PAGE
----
Your fan could have been stored away for months – you go to plug it in without a second thought, but how do you know your fan is safe for use?
So it’s been an absolute scorcher this last few weeks with record beating temperatures across the UK! I’m going to guess a lot of you have gotten your fans out from the cupboard and plugged them in without much thought. Can you be sure that, from an electrical point of view, your fan is safe for use?
If they have been sat at the back of the cupboard with the flex wound tightly around the base/stem, then there is a chance that there could be damage to the cable, the fan itself or the plug top.
I’m not suggesting you throw it away, or call us out to check it every year, but there are a couple of checks you can carry out that will ensure your fan is safe for use and you can chill with peace of mind.
Regular Checks for Electrical Equipment:
These should be carried out before most electrical equipment is used (not just when checking whether your fan is safe) and should be completed before the item is plugged in. Whilst we appreciate it is unlikely you will be completing in-depth checks of each and every thing you plug in, you should be aware of the following items as matters which will adversely affect safety of any electrical item :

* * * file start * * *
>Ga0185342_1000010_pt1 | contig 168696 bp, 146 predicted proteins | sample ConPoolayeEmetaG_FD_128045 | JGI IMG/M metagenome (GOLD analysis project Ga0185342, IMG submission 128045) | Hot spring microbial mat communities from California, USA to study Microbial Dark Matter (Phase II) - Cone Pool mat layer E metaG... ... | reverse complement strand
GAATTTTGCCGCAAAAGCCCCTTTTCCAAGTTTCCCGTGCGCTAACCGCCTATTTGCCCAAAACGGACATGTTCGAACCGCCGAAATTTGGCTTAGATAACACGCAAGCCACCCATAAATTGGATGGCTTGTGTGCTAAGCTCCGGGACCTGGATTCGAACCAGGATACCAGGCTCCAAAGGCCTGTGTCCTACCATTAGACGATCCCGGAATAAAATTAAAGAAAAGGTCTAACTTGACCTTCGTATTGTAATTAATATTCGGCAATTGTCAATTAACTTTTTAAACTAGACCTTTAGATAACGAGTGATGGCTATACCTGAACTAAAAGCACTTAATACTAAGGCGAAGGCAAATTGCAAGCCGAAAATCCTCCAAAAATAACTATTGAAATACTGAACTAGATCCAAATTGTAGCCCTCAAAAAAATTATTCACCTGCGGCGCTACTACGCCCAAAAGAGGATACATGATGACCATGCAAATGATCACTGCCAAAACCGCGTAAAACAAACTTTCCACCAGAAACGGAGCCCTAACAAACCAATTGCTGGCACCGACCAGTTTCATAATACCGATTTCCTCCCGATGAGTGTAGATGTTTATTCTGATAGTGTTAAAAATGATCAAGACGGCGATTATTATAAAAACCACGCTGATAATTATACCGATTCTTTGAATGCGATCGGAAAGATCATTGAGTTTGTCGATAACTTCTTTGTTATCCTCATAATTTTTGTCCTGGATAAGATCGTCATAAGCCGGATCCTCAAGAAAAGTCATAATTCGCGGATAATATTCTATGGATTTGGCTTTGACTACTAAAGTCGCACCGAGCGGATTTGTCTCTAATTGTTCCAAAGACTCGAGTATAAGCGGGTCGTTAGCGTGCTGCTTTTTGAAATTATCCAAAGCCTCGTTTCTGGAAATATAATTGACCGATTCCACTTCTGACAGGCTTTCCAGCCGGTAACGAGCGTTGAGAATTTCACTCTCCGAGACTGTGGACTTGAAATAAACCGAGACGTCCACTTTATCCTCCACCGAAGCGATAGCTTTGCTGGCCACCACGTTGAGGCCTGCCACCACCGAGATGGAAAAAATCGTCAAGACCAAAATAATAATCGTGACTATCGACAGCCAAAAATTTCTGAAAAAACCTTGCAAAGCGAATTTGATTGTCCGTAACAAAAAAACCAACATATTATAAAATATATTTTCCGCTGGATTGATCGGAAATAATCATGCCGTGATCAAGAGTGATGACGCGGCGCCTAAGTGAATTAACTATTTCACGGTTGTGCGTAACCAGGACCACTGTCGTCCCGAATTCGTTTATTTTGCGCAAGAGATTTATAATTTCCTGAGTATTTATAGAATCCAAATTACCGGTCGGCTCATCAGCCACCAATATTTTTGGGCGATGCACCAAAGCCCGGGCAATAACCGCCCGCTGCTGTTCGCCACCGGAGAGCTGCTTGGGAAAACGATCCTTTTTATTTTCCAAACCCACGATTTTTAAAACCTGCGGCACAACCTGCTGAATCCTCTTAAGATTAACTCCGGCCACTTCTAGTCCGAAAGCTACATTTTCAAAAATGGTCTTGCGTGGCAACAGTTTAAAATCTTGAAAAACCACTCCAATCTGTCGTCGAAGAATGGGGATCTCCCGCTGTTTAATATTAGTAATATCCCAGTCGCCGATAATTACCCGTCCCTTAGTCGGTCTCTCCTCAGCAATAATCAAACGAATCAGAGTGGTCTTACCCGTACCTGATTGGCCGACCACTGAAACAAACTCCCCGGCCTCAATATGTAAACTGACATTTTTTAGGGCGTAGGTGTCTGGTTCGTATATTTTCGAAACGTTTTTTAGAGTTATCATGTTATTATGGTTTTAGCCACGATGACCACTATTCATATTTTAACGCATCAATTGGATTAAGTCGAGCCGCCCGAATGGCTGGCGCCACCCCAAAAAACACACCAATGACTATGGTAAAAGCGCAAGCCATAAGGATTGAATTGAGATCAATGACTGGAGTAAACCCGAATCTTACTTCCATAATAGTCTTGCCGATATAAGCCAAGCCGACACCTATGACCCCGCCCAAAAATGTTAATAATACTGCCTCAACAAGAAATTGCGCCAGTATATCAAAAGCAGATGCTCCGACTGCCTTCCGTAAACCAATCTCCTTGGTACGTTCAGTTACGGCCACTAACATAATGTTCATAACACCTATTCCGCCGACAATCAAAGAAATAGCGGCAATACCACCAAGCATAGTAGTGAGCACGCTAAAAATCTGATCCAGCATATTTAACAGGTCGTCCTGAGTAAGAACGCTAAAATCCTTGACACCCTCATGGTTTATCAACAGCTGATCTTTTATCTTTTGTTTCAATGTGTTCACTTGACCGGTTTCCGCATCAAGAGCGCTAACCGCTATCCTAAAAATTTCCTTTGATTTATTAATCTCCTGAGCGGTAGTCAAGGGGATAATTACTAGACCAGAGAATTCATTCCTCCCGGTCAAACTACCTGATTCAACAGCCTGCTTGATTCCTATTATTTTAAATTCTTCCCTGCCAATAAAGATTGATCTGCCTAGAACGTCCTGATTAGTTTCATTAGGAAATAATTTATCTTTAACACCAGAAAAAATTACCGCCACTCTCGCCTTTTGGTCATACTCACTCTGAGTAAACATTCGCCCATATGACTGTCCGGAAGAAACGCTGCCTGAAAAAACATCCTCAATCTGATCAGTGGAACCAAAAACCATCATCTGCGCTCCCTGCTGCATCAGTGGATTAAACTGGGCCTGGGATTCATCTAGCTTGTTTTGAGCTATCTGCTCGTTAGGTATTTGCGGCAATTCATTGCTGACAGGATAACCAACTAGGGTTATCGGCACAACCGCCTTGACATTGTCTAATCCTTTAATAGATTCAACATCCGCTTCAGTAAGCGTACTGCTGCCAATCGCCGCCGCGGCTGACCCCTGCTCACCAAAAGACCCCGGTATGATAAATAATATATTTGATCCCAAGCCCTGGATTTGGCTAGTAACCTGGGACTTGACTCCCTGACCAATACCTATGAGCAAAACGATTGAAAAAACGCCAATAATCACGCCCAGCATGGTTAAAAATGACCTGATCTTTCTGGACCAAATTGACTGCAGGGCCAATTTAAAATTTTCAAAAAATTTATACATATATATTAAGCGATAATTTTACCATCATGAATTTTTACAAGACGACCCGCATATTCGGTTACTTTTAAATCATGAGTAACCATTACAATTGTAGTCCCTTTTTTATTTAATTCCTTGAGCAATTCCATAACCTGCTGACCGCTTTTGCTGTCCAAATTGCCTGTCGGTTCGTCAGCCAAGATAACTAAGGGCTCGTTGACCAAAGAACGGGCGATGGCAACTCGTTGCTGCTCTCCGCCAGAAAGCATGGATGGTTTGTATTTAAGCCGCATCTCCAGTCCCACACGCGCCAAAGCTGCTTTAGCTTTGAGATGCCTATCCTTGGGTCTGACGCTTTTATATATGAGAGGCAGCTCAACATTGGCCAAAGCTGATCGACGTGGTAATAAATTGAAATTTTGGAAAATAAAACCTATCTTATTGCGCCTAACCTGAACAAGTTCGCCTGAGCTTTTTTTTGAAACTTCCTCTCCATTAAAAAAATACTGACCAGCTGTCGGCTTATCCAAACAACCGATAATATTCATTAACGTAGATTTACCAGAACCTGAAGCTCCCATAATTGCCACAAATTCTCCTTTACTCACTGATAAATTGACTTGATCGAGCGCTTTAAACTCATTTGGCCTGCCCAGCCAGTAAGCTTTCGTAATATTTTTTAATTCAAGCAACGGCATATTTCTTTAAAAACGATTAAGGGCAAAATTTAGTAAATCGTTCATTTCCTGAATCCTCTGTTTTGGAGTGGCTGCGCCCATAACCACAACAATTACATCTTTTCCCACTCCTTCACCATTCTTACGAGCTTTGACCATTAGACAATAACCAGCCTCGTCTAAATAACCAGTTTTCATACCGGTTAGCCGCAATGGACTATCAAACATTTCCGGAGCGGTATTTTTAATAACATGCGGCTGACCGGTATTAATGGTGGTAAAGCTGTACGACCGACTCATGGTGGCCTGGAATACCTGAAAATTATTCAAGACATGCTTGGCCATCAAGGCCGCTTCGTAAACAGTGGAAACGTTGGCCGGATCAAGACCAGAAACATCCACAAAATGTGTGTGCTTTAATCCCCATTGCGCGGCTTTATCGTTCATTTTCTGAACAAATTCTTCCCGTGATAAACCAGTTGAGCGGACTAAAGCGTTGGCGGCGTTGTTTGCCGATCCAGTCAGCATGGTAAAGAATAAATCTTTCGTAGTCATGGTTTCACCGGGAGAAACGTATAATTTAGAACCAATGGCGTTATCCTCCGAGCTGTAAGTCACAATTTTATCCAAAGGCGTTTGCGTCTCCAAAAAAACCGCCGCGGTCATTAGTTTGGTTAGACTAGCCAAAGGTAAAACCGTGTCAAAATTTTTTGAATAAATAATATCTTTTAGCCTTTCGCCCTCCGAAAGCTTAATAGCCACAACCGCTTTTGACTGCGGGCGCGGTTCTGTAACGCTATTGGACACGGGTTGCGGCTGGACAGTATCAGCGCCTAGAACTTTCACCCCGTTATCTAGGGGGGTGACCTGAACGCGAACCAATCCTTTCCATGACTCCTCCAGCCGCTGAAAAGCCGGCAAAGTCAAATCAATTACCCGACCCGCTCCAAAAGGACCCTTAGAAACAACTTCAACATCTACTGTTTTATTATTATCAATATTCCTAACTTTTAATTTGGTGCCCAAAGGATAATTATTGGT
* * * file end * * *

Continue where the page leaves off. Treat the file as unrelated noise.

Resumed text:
- damage to the flex including cuts or heavy scuffing, bulges or bumps;
- damage to the plug, eg to the cover or bent pins;
- any tape applied to the lead to join leads together;
- coloured wires visible where the flex enters the plug (the cable is not being gripped where it enters the plug);
- damage to the outer cover of the equipment, including loose parts or screws;
- signs of overheating, such as burn marks or yellow-brown staining on the plug, flex or piece of electrical equipment;
- equipment that has been used or stored in unsuitable conditions, such as wet or dusty places or where water spills are possible; and
- cables trapped under furniture or in doors
Period Visual inspections (after equipment has been stored to be certain your fan is safe for use):
To carry out a visual inspection you don’t need to be an electrician, but you do need to know what to look out for and you must also have sufficient knowledge to avoid danger to yourself and others, either during the inspection or as a result of you having checked the equipment.
A bit of simple training can equip you with some basic electrical knowledge (at least as far as visually inspecting simple appliances anyway!) to enable you to carry out a visual inspection competently and safely.
As part of the visual inspection, you should consider whether:
- the electrical equipment is being used in accordance with the manufacturer’s instructions (if available);
- the equipment is suitable for the job it is being used for;
- the visual inspection should include the regular checks outlined above and, where possible, will include removing the plug cover and checking internally that:
- there are no signs of internal damage, overheating or water damage to the plug or pins;